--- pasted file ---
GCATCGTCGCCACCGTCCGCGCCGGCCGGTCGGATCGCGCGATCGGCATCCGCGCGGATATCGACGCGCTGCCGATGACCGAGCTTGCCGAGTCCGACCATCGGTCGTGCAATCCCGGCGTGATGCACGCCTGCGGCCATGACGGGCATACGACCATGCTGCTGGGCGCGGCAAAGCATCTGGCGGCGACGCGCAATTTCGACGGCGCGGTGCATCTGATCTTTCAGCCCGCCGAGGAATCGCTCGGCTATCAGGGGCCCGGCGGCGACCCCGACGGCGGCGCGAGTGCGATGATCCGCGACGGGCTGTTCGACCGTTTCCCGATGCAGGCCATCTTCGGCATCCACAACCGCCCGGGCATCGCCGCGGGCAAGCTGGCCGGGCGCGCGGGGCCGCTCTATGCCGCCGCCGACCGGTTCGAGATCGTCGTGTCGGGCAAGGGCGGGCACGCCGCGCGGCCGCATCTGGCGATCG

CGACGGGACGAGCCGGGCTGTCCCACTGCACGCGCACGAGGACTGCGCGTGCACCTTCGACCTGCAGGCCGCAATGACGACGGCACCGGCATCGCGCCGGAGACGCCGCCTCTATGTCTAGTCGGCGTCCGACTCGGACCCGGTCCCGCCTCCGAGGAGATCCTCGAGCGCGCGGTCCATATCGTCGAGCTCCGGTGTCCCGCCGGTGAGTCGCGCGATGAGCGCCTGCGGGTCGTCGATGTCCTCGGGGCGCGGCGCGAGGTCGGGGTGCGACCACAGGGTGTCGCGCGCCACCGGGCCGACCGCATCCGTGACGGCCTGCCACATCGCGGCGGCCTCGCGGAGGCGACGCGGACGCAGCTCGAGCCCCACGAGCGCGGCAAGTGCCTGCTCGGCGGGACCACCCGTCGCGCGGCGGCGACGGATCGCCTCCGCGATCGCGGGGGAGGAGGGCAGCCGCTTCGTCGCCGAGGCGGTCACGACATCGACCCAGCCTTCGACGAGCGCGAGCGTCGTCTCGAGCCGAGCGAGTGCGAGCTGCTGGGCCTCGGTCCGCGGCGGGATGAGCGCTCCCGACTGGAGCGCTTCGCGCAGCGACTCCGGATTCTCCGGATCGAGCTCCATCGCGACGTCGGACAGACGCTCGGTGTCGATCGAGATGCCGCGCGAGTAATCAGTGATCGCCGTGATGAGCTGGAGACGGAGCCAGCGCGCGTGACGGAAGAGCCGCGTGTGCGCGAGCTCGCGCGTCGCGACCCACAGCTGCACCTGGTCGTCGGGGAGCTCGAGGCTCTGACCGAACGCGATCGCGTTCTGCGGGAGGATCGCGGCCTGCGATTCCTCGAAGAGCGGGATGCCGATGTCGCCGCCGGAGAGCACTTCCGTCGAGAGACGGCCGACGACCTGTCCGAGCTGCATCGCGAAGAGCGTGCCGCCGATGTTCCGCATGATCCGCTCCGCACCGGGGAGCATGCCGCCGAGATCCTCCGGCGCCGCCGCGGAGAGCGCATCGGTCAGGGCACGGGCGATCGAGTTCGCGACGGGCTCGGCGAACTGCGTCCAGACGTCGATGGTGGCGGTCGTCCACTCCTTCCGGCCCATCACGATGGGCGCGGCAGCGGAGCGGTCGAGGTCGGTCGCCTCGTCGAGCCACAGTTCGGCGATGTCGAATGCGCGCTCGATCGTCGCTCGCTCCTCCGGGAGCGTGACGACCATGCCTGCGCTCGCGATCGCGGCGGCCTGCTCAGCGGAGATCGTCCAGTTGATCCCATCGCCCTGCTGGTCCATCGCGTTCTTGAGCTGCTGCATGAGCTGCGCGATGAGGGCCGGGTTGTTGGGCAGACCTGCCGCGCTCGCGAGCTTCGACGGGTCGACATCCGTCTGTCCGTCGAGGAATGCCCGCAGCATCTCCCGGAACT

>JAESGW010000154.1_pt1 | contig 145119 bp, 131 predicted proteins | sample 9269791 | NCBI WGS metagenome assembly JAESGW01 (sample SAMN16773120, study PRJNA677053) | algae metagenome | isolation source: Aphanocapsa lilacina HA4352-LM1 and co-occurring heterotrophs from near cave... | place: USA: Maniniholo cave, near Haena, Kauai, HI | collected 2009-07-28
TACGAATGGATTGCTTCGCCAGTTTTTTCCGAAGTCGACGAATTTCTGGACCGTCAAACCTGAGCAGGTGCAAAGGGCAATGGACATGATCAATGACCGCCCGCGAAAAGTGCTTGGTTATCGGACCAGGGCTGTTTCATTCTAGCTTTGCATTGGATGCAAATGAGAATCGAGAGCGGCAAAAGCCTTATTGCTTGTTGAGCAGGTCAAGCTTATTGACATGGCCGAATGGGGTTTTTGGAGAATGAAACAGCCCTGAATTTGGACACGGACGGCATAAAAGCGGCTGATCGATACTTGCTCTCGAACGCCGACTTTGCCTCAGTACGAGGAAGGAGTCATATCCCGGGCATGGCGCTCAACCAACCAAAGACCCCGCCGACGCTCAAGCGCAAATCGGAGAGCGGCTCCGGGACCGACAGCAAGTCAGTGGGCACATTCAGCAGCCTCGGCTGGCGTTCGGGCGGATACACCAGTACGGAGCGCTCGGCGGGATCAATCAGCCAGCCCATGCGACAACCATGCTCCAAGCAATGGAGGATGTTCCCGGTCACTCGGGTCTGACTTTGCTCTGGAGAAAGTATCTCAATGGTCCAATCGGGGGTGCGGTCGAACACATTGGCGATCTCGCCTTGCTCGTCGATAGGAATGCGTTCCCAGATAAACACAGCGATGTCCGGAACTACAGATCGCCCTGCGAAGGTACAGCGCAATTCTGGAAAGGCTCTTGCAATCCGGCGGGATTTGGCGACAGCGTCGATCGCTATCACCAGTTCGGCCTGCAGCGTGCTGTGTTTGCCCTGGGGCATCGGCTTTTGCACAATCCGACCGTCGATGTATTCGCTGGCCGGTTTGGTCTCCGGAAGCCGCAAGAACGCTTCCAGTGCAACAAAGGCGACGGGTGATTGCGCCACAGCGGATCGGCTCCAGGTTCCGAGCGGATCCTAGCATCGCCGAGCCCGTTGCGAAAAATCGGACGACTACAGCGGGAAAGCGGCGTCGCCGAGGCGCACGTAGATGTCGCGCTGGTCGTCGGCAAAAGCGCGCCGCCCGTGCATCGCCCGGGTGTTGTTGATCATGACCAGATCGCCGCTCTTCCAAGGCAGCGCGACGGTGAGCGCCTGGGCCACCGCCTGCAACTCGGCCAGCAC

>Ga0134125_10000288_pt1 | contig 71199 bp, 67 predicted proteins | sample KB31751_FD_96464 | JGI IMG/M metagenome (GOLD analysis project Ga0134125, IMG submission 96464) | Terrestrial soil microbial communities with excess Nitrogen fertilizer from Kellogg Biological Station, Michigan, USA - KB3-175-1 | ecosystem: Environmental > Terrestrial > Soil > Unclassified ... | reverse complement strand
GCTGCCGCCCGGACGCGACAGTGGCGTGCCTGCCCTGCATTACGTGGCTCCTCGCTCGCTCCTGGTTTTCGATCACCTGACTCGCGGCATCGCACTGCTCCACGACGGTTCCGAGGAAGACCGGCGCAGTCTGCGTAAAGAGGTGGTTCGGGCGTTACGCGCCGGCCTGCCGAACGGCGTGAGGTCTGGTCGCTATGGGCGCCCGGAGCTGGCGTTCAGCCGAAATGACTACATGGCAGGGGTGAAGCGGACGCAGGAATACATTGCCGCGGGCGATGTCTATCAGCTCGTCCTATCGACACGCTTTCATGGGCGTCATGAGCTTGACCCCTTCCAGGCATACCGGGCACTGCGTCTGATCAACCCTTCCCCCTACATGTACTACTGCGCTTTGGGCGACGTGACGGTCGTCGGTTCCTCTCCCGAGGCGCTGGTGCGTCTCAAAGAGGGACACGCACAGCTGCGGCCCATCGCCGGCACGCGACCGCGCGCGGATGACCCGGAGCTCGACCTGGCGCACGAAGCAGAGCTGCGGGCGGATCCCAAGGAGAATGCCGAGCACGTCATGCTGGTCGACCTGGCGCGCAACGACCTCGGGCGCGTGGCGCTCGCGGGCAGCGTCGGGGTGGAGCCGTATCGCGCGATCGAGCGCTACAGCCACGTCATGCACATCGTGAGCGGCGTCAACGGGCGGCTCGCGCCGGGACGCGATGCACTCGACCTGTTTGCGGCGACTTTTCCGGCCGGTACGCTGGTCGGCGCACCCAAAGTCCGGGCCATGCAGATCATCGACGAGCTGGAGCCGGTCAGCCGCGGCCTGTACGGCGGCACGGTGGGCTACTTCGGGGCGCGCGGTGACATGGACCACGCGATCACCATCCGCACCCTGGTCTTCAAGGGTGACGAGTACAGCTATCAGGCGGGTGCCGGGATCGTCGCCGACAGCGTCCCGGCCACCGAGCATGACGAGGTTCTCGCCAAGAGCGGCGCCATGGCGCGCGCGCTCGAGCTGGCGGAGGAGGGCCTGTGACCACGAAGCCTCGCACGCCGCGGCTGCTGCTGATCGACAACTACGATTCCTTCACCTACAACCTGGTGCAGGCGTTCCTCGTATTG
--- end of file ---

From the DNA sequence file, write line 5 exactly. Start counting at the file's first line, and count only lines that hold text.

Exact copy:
>Ga0134125_10000288_pt1 | contig 71199 bp, 67 predicted proteins | sample KB31751_FD_96464 | JGI IMG/M metagenome (GOLD analysis project Ga0134125, IMG submission 96464) | Terrestrial soil microbial communities with excess Nitrogen fertilizer from Kellogg Biological Station, Michigan, USA - KB3-175-1 | ecosystem: Environmental > Terrestrial > Soil > Unclassified ... | reverse complement strand